I have talked about science, technology, technical and financial assistance and commitments by all countries. But underlying all these is a spirit of cooperation 3
that has allowed us to come together and to act collectively. We have had differences of opinion over the years, but we have listened to each other and we have always been able to find a common path forward.
And sometimes we have agreed—together—to change paths. For example, we came together to amend the Protocol and accelerate the phase-out of methyl bromide and HCFCs. We did so because science told us that those substances continue to damage the stratospheric ozone layer, because our assessment of state-of-the-art technologies told us that we could move to alternatives, and because we knew that doing so would bring substantial environmental benefits. And in the case of HCFCs, not only are we accelerating the recovery of the stratospheric ozone layer, but we are also achieving substantial climate benefits.
Colleagues, the Montreal Protocol has been successful in part because we have not rested on our laurels. We have come together to address new challenges and opportunities.
Part of our charge here today is to consider how experience gained under the Montreal Protocol may be useful in addressing other global environmental challenges.
The Montreal Protocol has been enormously successful in addressing a
global environmental problem stemming from the use of chemicals that are intentionally produced -- but it does not follow that it can be replicated everywhere.
Solving other global environmental problems will likely require approaches
tailored to the unique issues they present.
Still, it is possible – even vital -- to draw from our experience under the
Montreal Protocol to consider how specific achievements may help us in coming to grips with similar problems elsewhere. I recall, for example, that years ago people were concerned about what might be involved in moving from CFCs to other substances – in particular, they were concerned about the costs involved. The assertions of some that these costs would be enormous dampened enthusiasm for moving forward until our Environmental Protection Agency undertook a series of studies in specific developing countries to determine more precisely what the costs would be. The results of these studies were critical – they showed that, while not insubstantial, a global effort could be undertaken at a cost that nations collectively could meet.4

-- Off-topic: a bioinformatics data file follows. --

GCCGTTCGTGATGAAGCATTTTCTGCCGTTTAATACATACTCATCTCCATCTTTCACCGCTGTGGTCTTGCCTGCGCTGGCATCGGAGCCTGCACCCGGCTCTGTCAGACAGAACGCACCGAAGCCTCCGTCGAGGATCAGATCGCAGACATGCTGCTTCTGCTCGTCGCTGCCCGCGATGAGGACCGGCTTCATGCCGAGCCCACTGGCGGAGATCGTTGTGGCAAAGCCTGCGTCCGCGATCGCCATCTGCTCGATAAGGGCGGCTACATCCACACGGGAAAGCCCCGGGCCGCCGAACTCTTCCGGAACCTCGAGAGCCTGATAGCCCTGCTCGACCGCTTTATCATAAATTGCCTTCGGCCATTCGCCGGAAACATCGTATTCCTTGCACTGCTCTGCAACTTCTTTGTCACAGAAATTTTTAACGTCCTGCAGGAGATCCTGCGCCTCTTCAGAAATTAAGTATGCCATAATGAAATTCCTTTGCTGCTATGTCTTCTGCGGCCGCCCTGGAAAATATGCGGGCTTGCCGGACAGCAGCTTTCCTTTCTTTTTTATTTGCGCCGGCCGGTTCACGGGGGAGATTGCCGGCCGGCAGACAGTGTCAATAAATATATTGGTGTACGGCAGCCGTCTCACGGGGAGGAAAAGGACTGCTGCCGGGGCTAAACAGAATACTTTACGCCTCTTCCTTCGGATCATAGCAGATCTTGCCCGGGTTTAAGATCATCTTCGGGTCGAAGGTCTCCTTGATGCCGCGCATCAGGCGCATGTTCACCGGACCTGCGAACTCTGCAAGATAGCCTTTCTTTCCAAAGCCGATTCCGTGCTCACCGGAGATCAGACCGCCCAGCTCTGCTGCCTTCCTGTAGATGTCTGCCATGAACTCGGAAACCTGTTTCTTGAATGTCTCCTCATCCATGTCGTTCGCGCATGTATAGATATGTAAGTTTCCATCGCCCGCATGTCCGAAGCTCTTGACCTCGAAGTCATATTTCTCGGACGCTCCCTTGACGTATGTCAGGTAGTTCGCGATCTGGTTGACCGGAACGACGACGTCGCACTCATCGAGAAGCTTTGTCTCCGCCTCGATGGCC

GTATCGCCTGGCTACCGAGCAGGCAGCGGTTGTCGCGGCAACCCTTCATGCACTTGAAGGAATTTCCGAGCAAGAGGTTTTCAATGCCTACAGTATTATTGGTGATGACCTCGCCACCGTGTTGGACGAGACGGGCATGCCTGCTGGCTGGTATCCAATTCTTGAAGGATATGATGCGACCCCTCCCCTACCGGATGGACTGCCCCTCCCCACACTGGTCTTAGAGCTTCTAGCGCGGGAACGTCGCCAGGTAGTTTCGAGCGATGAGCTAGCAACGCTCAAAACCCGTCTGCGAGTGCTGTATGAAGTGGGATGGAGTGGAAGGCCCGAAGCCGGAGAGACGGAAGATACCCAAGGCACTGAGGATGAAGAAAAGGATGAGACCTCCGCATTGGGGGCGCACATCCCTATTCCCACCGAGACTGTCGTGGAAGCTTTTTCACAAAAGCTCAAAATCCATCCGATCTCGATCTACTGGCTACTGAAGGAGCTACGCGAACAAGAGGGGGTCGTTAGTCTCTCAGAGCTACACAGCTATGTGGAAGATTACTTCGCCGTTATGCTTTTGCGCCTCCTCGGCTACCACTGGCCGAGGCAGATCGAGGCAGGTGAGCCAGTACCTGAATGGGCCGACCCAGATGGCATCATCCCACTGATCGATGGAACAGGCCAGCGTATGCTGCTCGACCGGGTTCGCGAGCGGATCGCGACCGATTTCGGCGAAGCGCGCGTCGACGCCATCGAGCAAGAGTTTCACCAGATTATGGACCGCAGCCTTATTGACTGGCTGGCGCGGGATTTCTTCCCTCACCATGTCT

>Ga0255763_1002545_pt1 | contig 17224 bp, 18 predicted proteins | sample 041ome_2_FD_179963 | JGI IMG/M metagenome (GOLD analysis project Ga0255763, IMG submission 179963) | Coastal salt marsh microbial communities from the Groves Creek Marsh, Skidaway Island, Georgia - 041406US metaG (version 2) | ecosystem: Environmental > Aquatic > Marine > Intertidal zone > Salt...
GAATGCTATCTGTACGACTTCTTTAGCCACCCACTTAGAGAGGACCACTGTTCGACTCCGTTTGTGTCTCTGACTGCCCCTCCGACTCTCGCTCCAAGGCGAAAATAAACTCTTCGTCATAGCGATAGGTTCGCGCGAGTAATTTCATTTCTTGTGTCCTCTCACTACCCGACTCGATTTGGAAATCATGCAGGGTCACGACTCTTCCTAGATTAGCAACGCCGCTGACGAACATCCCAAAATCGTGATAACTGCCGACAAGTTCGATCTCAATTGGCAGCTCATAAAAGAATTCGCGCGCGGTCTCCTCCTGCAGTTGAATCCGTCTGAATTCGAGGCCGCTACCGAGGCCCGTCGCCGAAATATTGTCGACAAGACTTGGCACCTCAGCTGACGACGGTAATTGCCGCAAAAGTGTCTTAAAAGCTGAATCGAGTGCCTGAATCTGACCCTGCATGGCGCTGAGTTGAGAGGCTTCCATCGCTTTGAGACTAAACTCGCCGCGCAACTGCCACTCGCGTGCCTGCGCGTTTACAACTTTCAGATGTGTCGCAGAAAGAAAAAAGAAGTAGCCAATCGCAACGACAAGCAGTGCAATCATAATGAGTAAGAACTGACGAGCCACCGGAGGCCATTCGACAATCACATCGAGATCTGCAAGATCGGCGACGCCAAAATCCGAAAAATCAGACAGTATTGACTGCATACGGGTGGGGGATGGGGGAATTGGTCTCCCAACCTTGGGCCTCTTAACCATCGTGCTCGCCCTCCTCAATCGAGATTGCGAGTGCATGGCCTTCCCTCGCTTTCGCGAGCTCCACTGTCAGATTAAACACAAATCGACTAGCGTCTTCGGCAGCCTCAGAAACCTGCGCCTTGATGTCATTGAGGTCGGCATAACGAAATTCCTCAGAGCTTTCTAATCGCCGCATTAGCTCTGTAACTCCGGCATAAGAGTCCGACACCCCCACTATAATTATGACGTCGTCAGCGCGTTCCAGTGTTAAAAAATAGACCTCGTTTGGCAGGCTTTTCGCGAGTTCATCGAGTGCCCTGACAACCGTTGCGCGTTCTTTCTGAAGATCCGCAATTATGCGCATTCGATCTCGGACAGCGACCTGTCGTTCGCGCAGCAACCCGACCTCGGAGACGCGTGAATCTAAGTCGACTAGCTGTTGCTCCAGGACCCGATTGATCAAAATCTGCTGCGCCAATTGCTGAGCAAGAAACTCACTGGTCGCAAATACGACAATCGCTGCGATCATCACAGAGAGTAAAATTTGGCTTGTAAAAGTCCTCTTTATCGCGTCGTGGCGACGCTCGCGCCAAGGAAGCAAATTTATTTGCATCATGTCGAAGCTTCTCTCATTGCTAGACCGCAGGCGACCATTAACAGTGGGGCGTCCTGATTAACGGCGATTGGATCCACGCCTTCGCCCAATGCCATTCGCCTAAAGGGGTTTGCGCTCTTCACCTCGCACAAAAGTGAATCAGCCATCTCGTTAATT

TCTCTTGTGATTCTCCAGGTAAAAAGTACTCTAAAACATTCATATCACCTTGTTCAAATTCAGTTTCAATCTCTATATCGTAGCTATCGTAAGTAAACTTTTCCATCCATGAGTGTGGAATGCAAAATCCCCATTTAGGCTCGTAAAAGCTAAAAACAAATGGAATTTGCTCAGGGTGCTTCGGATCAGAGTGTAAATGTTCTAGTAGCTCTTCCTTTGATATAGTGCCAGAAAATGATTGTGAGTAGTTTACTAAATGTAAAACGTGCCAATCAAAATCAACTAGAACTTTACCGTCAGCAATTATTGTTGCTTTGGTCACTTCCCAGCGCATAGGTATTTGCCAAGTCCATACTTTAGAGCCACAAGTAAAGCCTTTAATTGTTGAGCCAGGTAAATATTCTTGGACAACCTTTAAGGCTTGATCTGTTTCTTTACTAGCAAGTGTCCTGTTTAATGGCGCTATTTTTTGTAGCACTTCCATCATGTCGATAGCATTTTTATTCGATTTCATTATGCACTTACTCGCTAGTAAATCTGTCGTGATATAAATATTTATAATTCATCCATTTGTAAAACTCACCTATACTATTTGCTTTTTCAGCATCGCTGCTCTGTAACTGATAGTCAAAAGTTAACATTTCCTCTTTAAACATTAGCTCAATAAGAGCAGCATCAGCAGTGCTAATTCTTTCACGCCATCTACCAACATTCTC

Later, we in the United States specifically looked to this example from the
Montreal Protocol as we developed the U.S. Climate Change Country Studies Program that helped developing countries inventory their greenhouse gas emissions, assess their vulnerability and consider the technological options available to them in addressing their own emissions of greenhouse gases. This program, which ultimately involved some 55 countries, proved to be one of the most successful we have ever undertaken – and it was the direct result of lessons learned from the Montreal Protocol.
We have learned other important lessons as well: (1) the importance of learning by doing; (2) the value of beginning with small commitments and increasing them over time as we gain experience in meeting them and as science informs our understanding of the extent of the environmental problem we face, and (3) the need to reduce seemingly intractable problems to their constituent parts and to work on each in a deliberate way, mindful of emerging technologies and alternatives.
I urge that we continue to apply the valuable experience we have gained
under the Montreal Protocol as we move forward in other areas.
In particular, I urge that we not deplete the store of benefits to the climate
system that we have built up under the Montreal Protocol by ignoring the impacts on the climate system of our actions to protect the stratospheric ozone layer. We have a critical opportunity now to "get it right" – let us seize it!